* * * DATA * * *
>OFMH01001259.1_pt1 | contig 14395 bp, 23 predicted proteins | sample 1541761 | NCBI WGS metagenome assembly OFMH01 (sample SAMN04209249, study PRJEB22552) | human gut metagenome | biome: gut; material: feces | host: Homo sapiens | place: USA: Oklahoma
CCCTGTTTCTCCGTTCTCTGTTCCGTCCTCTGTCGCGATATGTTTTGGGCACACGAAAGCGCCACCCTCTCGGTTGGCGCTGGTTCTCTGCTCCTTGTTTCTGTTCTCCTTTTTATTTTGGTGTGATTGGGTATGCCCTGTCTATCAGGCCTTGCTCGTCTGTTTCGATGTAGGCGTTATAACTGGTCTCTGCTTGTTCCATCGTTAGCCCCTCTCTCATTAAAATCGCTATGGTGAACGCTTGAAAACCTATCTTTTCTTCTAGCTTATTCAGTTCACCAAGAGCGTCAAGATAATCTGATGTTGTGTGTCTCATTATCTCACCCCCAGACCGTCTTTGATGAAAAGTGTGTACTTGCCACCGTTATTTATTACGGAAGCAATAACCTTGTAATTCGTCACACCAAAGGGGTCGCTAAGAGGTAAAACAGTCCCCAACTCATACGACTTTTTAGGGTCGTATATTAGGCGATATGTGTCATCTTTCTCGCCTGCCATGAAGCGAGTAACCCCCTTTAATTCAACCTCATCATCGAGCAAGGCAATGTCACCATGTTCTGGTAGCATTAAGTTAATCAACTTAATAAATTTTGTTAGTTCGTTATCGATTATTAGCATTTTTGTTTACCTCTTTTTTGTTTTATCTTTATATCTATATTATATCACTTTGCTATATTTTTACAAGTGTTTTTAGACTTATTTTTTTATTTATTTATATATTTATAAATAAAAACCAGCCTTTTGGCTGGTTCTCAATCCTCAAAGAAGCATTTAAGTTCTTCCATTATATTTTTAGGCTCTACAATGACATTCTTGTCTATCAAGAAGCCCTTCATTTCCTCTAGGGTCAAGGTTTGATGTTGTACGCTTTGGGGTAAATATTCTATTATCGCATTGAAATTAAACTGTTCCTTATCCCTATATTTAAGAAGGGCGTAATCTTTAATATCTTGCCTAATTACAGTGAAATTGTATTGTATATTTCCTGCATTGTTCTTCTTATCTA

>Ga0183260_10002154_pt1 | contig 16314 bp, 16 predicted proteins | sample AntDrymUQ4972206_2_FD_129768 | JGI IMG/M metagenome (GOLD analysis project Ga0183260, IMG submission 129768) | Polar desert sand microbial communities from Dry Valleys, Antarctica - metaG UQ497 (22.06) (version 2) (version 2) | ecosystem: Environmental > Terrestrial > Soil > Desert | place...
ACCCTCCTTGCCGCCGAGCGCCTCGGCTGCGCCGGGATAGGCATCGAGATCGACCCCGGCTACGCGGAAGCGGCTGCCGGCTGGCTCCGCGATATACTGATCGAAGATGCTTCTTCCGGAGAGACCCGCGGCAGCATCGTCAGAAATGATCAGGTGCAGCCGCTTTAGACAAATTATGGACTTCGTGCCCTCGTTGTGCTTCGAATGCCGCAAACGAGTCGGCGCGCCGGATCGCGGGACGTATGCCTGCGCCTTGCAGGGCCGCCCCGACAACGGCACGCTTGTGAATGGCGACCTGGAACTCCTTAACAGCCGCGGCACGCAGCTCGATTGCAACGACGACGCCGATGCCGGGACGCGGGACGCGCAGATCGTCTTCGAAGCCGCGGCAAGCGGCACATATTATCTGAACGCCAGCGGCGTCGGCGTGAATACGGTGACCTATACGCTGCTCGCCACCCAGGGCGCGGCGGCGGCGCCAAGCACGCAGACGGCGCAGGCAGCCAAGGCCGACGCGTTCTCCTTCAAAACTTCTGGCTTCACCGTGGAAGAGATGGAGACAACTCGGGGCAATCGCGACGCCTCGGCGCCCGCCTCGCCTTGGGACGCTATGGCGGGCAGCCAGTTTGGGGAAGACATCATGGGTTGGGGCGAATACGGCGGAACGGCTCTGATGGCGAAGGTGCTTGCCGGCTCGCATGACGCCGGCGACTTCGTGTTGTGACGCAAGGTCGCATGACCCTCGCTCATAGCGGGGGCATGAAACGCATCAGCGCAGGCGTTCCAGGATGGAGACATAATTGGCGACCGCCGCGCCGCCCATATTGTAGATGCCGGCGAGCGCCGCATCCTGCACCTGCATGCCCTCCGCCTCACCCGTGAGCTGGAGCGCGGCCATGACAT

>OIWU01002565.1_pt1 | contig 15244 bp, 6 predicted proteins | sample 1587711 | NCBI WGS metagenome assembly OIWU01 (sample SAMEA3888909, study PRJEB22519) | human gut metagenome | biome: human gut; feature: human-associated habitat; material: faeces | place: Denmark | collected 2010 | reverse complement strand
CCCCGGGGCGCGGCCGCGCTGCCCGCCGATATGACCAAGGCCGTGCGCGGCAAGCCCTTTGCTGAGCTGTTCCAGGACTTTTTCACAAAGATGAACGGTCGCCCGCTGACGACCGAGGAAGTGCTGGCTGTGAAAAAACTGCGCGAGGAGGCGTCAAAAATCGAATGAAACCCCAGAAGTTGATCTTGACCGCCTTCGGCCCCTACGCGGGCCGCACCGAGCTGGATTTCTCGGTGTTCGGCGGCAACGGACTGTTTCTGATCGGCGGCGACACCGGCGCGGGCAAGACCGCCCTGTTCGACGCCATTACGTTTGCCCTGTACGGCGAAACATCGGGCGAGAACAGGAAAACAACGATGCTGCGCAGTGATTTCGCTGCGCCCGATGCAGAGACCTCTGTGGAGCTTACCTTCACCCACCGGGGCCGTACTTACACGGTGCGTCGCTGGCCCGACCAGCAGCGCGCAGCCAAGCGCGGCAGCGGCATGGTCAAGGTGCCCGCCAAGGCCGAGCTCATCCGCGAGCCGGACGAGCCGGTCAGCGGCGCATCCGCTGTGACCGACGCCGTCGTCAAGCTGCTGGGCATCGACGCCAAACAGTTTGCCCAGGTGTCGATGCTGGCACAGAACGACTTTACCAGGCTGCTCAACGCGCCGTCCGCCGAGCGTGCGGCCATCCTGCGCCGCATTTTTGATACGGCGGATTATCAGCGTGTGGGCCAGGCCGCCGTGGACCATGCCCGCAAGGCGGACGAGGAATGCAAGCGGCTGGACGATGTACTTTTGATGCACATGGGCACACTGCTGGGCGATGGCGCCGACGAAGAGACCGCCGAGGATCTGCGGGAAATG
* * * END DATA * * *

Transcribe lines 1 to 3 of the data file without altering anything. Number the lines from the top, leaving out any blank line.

>OFMH01001259.1_pt1 | contig 14395 bp, 23 predicted proteins | sample 1541761 | NCBI WGS metagenome assembly OFMH01 (sample SAMN04209249, study PRJEB22552) | human gut metagenome | biome: gut; material: feces | host: Homo sapiens | place: USA: Oklahoma
CCCTGTTTCTCCGTTCTCTGTTCCGTCCTCTGTCGCGATATGTTTTGGGCACACGAAAGCGCCACCCTCTCGGTTGGCGCTGGTTCTCTGCTCCTTGTTTCTGTTCTCCTTTTTATTTTGGTGTGATTGGGTATGCCCTGTCTATCAGGCCTTGCTCGTCTGTTTCGATGTAGGCGTTATAACTGGTCTCTGCTTGTTCCATCGTTAGCCCCTCTCTCATTAAAATCGCTATGGTGAACGCTTGAAAACCTATCTTTTCTTCTAGCTTATTCAGTTCACCAAGAGCGTCAAGATAATCTGATGTTGTGTGTCTCATTATCTCACCCCCAGACCGTCTTTGATGAAAAGTGTGTACTTGCCACCGTTATTTATTACGGAAGCAATAACCTTGTAATTCGTCACACCAAAGGGGTCGCTAAGAGGTAAAACAGTCCCCAACTCATACGACTTTTTAGGGTCGTATATTAGGCGATATGTGTCATCTTTCTCGCCTGCCATGAAGCGAGTAACCCCCTTTAATTCAACCTCATCATCGAGCAAGGCAATGTCACCATGTTCTGGTAGCATTAAGTTAATCAACTTAATAAATTTTGTTAGTTCGTTATCGATTATTAGCATTTTTGTTTACCTCTTTTTTGTTTTATCTTTATATCTATATTATATCACTTTGCTATATTTTTACAAGTGTTTTTAGACTTATTTTTTTATTTATTTATATATTTATAAATAAAAACCAGCCTTTTGGCTGGTTCTCAATCCTCAAAGAAGCATTTAAGTTCTTCCATTATATTTTTAGGCTCTACAATGACATTCTTGTCTATCAAGAAGCCCTTCATTTCCTCTAGGGTCAAGGTTTGATGTTGTACGCTTTGGGGTAAATATTCTATTATCGCATTGAAATTAAACTGTTCCTTATCCCTATATTTAAGAAGGGCGTAATCTTTAATATCTTGCCTAATTACAGTGAAATTGTATTGTATATTTCCTGCATTGTTCTTCTTATCTA

>Ga0183260_10002154_pt1 | contig 16314 bp, 16 predicted proteins | sample AntDrymUQ4972206_2_FD_129768 | JGI IMG/M metagenome (GOLD analysis project Ga0183260, IMG submission 129768) | Polar desert sand microbial communities from Dry Valleys, Antarctica - metaG UQ497 (22.06) (version 2) (version 2) | ecosystem: Environmental > Terrestrial > Soil > Desert | place...